The impact of job satisfaction and organisational commitment on intention to leave amongst non-academic staff at a tertiary institution in the Western Cape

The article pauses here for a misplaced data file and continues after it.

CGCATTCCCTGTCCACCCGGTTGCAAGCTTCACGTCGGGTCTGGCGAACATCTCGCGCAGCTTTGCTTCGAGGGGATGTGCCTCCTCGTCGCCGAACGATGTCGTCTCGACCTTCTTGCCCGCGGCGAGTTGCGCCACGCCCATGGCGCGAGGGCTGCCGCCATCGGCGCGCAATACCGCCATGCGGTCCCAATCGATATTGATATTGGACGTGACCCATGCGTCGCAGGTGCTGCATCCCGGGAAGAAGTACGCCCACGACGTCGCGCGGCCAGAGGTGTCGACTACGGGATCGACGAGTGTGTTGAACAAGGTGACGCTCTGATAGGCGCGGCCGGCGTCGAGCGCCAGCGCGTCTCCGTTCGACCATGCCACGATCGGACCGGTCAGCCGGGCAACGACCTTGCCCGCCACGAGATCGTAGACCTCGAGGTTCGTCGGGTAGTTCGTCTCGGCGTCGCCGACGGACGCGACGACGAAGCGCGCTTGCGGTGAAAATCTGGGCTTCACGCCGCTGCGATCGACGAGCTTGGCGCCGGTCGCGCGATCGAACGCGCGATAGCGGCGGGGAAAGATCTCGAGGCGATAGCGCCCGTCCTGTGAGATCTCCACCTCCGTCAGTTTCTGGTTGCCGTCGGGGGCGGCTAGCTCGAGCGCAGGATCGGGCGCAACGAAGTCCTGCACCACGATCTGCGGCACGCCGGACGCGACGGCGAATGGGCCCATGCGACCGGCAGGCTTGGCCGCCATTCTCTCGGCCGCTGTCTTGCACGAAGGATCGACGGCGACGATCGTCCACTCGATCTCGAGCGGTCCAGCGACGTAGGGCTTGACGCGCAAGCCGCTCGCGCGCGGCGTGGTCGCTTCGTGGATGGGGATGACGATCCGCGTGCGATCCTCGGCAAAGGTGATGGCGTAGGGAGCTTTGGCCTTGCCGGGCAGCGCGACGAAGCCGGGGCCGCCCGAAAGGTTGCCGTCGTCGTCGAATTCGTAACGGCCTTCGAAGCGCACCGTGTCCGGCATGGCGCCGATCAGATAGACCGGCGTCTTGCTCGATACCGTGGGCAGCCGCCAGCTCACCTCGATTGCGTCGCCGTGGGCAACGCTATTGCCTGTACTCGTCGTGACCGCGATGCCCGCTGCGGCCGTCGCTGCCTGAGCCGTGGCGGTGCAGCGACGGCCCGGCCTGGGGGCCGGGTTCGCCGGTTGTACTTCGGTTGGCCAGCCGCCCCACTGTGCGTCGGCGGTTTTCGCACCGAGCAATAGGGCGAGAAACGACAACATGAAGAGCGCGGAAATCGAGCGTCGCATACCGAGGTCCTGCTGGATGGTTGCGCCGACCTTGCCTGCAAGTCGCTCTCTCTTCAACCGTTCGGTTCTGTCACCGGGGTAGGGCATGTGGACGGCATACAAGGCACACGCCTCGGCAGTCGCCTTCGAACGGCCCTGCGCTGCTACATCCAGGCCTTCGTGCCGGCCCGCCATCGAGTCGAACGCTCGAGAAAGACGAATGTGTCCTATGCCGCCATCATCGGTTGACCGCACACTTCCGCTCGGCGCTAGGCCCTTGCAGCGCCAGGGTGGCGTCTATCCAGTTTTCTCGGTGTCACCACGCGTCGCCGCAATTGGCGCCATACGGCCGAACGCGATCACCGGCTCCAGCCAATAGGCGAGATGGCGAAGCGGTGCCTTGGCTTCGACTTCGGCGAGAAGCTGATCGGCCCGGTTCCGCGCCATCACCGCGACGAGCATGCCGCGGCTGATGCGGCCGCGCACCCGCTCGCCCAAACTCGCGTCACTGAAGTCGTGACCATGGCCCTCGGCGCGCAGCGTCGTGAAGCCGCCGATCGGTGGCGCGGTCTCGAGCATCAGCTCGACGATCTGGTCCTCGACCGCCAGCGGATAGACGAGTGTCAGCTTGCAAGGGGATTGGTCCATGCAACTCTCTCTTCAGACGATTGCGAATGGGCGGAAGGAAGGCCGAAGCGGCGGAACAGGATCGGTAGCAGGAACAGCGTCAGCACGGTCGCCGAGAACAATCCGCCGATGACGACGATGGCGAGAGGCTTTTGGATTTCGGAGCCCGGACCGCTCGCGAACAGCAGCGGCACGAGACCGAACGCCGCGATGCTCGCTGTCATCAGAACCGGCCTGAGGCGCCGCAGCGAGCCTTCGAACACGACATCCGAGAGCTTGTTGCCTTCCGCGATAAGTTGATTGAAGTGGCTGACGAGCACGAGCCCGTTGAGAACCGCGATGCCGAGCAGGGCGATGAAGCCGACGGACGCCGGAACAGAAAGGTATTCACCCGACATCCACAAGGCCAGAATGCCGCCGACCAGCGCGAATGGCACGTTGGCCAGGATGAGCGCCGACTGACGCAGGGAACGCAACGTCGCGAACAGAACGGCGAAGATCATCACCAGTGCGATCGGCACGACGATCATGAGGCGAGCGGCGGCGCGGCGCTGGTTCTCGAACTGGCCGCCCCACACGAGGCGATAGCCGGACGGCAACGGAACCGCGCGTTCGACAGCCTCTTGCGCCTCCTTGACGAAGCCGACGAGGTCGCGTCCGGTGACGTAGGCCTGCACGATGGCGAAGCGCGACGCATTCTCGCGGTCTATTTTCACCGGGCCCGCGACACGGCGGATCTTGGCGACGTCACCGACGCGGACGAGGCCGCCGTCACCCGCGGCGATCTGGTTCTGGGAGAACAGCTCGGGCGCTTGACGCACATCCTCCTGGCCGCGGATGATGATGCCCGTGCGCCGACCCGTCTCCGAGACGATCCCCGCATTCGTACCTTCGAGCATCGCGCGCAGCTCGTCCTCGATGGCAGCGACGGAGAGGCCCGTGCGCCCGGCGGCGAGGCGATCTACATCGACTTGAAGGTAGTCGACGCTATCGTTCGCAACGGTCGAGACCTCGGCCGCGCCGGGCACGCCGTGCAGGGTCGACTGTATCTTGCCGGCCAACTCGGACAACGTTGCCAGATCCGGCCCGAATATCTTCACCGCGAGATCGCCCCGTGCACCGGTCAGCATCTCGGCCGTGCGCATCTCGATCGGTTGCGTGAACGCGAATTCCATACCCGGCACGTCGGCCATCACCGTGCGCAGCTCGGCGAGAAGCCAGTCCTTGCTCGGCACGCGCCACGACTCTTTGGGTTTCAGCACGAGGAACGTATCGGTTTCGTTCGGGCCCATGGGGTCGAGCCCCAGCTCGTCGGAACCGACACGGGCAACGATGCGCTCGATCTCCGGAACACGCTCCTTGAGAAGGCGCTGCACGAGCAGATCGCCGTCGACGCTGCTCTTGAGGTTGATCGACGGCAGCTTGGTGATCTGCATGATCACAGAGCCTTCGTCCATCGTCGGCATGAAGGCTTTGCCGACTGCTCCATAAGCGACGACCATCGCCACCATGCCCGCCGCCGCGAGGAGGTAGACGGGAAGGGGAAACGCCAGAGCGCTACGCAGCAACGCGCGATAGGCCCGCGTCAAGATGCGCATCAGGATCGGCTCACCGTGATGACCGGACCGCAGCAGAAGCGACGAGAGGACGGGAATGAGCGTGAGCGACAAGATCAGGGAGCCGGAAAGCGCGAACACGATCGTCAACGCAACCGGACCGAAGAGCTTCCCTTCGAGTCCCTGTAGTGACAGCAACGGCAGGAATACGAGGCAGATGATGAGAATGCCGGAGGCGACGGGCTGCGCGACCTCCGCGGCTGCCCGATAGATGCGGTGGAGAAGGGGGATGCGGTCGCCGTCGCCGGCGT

A critical feature of globalisation is to attract and retain intellectual capital to ensure that a cadre of highly skilled, independent, internationally marketable and mobile employees is achieved (Sutherland & Jordaan, 2004). Bagraim and Sader (2007) concur by stating that South African organisations in an increasingly dynamic globalised economy, strive to increase the organisation's competitiveness by ensuring they need to retain and motivate skilled employees. The plethora of literature available on organisational commitment and job satisfaction is testament to achieving the above (Aamodt, 1999; Mowday, Porter & Steers, 1982; Robbins; 2001; Robbins & Judge; 2007). Withdrawal behaviours such as tardiness, absenteeism and turnover have been found to be inversely related to both job satisfaction and organisational commitment (Bergh, 2011; Mowday et al., 1982; Robbins, 2001). It is therefore believed that satisfied and committed employees are more likely to remain with an organisation and to perform at higher levels. The relationship between job satisfaction and organisational commitment has particularly important implications for service organisations. In a recent study, conducted in a service environment, it was demonstrated that highly committed employees exerted more effort towards satisfying the needs of customers. The effort was found, in turn, to raise the level of customer satisfaction (Malherbe & Pearse, 2003). Moreover, the latter study lent strong support to the notion that increased job satisfaction is likely to stimulate greater commitment. Since 1994 South Africa has undergone numerous changes not only in the country but also in the Higher Education sector, to rectify and redress the social injustices caused by apartheid in a move towards a democratic society (Cross, Mungadi & Rouhini cited in Rothman, 2005). In a hyper turbulent environment characterised by constant change, it has become important for Higher Education to change as well to ensure that tertiary institutions become internationally competitive. The importance of the current study therefore comes to the fore in terms of determining why individuals are leaving the institution. This is important because to remain competitive the institution needs highly competent, committed and experienced employees. The present study aspires to identify the variables which influence turnover intentions. The mediating effects of job satisfaction and organisational commitment were investigated in this particular study to explore the concept of turnover intentions amongst a sample of 118 non-academic (administrative) staff members at a tertiary institution in the Western Cape. A biographical questionnaire, the Job Descriptive Index (JDI), the Organisational Commitment Questionnaire (OCQ) and the Turnover Intentions Questionnaire were administered to elicit responses from respondents to determine the impact of the variables job satisfaction and organisational commitment on turnover intentions. Both descriptive and inferential statistical methods (the Pearson Product-Moment Correlation Co-efficient and Multiple Regression Analysis) were utilised during the statistical analysis phase. Results indicate that a statistically significant inverse relationship exists between the independent variables job satisfaction and organisational commitment, respectively, and turnover intention. These findings are consistent with previous research findings (Appollis, 2010; Ben-Bakr, Al-Shammari, Jefri & Prasad, 1994; Pienaar, Sieberhagen & Mostert, 2007). Further to this a statistically significant relationship also exists between job satisfaction and organisational commitment which corroborates previous findings (Lok & Crawford, 1999; Mathieu & Zajac; 1999; McNeese-Smith, 2001; Price & Mueller, 1981; Williams & Hazer, 1986). The study concludes with recommendations and implications for future research endeavours in the area of job satisfaction, organisational commitment and turnover intentions amongst non-academic employees from institutions of Higher Education.